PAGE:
Biden to stay tough on trade while re-embracing partners

During the presidential election campaign, one of the candidates pledged to put American workers first, procure American goods to fulfil government orders, and take a tough stance on China’s trade practices.

It was Joe Biden, not Donald Trump.

While the candidates disagreed on just about everything else, trade was the one area where Mr Biden borrowed his Republican rival’s rhetoric, promising a “Buy American” approach with echoes of the “America first” agenda that powered Mr Trump to victory in 2016.

Mr Biden’s stance during the campaign suggests the Democrat is unlikely to embark on a wholesale reversal of the Trump administration’s protectionist trade policies or its shift away from globalism.

But while trade deals are unlikely to be a top priority for Mr Biden, who has said he would put domestic political concerns first, the president-elect has signalled that he wants the US to start participating in multilateral organisations again — including the World Trade Organization.

Democratic and Republican administrations alike have been unhappy with the WTO’s appellate body — the influential panel that rules on disputes between its members — viewing its rulings not only as an infringement on sovereignty but also as failing to deal with China’s trade practices.

However, the Biden administration’s management of the US diplomatic relationship with Europe and the Geneva-based WTO is expected to differ significantly from Mr Trump’s approach.

The Trump administration essentially walked away from engaging with WTO members, by refusing to appoint new appellate body judges and unilaterally blocking the appointment of a new director-general. But a top priority for the Biden administration will be to re-engage with the Geneva-based body and to discuss a reform agenda.

“There is a lot of rebuilding and reform that needs to happen,” said Stephanie Murphy, a Florida Democrat who sits on the House of Representatives ways and means committee, which oversees trade. “This administration allowed for, basically, the destruction of the WTO.”

A Biden administration must also decide what to do about US tariffs on steel and aluminium imports from allied countries, which Washington has argued are in place for reasons of national security.

Mr Trump earned the moniker “tariff man” during his time in office because of his habit of slapping punitive levies on imports to the US. Undoing some of those tariffs will not be straightforward. 

While the incoming president can “legally” remove those tariffs, says Chad Bown, fellow at the Peterson Institute for International Economics and former economic adviser to Barack Obama, he may face political pressure to leave them on — not least from congressional Democrats representing industrial states that swung to Mr Biden in the presidential election.

European diplomats, too, expect the tariffs to stay. “I think Biden is in a quite comfortable position in a way, in that he can blame President Trump for having introduced these tariffs and he will not face too much pressure domestically to remove [them],” one diplomat said. 

However, leaving them in place in their current form is likely to cause a dispute at the WTO, where several countries have challenged the legality of the tariffs. Mr Biden could find a way around this by using WTO mechanisms to negotiate tariff levels with allies.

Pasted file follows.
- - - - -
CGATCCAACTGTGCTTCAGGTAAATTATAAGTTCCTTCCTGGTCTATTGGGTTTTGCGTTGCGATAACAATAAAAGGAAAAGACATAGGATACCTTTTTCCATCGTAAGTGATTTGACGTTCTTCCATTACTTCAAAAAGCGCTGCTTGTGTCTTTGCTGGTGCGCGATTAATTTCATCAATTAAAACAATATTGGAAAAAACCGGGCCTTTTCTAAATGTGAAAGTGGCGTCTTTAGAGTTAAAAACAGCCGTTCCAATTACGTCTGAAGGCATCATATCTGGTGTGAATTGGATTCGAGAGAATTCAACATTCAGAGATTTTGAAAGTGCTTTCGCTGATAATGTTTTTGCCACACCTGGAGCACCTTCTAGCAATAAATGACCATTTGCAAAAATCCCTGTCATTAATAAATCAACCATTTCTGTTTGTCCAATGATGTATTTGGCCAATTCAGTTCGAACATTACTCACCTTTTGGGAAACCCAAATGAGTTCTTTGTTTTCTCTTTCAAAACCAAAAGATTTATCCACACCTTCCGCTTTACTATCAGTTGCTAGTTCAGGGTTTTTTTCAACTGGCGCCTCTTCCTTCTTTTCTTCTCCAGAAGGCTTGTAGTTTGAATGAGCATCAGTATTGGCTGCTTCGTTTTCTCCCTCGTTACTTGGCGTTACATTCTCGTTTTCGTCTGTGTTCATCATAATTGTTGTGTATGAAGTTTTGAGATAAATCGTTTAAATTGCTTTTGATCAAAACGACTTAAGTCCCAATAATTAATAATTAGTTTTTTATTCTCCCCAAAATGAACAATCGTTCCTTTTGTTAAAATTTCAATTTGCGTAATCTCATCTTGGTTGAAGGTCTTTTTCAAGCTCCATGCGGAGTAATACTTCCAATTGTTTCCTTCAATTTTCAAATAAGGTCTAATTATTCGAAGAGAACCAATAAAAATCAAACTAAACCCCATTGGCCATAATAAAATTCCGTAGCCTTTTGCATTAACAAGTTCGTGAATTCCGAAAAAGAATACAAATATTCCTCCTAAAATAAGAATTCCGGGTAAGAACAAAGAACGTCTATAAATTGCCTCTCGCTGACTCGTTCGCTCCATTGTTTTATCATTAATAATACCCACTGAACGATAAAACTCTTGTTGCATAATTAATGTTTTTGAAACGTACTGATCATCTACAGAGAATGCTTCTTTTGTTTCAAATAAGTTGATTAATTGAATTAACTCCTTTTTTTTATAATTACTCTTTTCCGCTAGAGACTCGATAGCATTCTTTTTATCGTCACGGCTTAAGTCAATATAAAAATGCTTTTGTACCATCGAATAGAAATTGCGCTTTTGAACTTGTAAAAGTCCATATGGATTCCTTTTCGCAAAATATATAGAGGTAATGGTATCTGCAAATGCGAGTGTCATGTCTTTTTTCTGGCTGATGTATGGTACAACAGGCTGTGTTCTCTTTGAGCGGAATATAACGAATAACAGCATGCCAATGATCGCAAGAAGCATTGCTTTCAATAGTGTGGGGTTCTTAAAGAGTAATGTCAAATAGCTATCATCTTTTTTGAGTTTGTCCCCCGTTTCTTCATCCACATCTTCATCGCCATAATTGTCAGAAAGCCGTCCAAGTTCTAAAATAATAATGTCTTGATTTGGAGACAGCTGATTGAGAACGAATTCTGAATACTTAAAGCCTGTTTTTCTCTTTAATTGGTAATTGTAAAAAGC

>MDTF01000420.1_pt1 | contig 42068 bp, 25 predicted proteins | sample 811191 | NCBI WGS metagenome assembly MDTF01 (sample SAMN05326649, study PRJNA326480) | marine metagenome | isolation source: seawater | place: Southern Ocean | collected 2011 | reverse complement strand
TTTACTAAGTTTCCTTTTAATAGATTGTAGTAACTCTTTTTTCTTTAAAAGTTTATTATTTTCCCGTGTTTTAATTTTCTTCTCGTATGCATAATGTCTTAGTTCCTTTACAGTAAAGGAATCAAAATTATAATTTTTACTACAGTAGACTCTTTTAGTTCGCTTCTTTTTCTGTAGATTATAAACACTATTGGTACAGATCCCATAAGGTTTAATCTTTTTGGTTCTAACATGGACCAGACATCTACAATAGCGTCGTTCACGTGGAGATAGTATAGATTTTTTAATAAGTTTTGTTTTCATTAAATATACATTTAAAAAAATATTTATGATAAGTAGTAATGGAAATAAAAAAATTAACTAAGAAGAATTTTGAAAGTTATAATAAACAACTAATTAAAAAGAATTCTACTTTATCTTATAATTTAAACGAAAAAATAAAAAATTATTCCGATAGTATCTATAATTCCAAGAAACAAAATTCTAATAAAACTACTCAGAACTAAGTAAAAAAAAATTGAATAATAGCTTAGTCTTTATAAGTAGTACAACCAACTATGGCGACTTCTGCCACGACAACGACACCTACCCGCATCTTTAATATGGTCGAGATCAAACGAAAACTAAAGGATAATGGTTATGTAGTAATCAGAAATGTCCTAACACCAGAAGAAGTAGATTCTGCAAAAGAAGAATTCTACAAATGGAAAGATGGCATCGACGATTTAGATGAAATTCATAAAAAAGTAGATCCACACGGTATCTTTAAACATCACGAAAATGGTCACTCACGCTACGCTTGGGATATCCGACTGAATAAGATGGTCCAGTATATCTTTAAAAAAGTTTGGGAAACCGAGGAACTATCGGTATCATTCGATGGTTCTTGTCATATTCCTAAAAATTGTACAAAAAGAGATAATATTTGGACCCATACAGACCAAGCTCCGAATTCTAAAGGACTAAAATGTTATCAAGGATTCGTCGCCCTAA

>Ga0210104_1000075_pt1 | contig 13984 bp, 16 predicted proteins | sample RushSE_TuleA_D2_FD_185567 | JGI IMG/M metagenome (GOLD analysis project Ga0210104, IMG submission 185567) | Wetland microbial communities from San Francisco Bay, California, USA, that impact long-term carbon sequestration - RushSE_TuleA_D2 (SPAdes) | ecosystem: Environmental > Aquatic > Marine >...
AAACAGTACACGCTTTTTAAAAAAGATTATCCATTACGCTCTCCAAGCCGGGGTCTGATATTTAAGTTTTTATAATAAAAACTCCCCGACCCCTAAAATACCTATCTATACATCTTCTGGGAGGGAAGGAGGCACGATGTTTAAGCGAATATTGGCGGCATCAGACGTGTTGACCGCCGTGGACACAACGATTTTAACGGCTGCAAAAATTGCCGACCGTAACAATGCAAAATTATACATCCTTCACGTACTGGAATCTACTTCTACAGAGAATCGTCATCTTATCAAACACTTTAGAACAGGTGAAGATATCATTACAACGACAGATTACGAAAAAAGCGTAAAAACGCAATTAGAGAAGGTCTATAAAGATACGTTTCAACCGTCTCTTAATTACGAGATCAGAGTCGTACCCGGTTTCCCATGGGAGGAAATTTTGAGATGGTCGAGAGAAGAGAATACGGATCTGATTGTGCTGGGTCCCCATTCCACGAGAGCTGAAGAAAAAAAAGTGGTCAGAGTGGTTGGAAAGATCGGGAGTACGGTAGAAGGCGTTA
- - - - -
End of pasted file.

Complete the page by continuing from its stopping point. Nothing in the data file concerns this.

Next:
He could also negotiate agreements similar to that struck as part of US-Mexico-Canada, or USMCA, trade deal, under which tariffs on steel and aluminium are lifted as long as the imports from that country remain at a set low level. It would also be an option to use the tariffs to negotiate more collaboration on pressuring China, trade experts say. 

Conducting a more multilateral approach to pressing Beijing for economic reform also marks out Mr Biden’s trade policy as different from Mr Trump’s approach.

Ritchie Neal, the Democratic chairman of the House ways and means committee, said he anticipated “a more strategic, coherent approach to defend against unfair Chinese trade practices than we’ve seen from the Trump administration”.

Tariffs on China are likely to stay in place, however. “Politically, it’s going to be very difficult for the Biden administration to just come in and get rid of the tariffs — there’s bipartisan hostility toward China,” Mr Bown said.

Mr Biden will also face pressure to reduce America’s reliance on imports from China. Coronavirus has prompted concern from top Democrats, including Elizabeth Warren, the senator from Massachusetts, who have been critical of the fact that supply chains for key industries such as medical supplies and pharmaceuticals are heavily reliant on China.

On Capitol Hill, too, there is likely to be a shift as Democratic lawmakers will be empowered to push to secure workers’ rights provisions and environmental reforms in America’s continuing trade negotiations with the UK and Kenya.

Mr Neal said US trade policy would continue to be “pro-worker”, and that the enforcement of the labour and environmental protections in the USMCA agreement would be a priority.

It is also likely to focus on what it can achieve for ordinary Americans, rather than just for US companies. Miriam Sapiro, a senior trade official in the Obama administration and managing director at Sard Verbinnen, a communications firm, said it should be noted that Mr Biden has pledged to look at trade “through the lens of what can work better for America’s middle class”.

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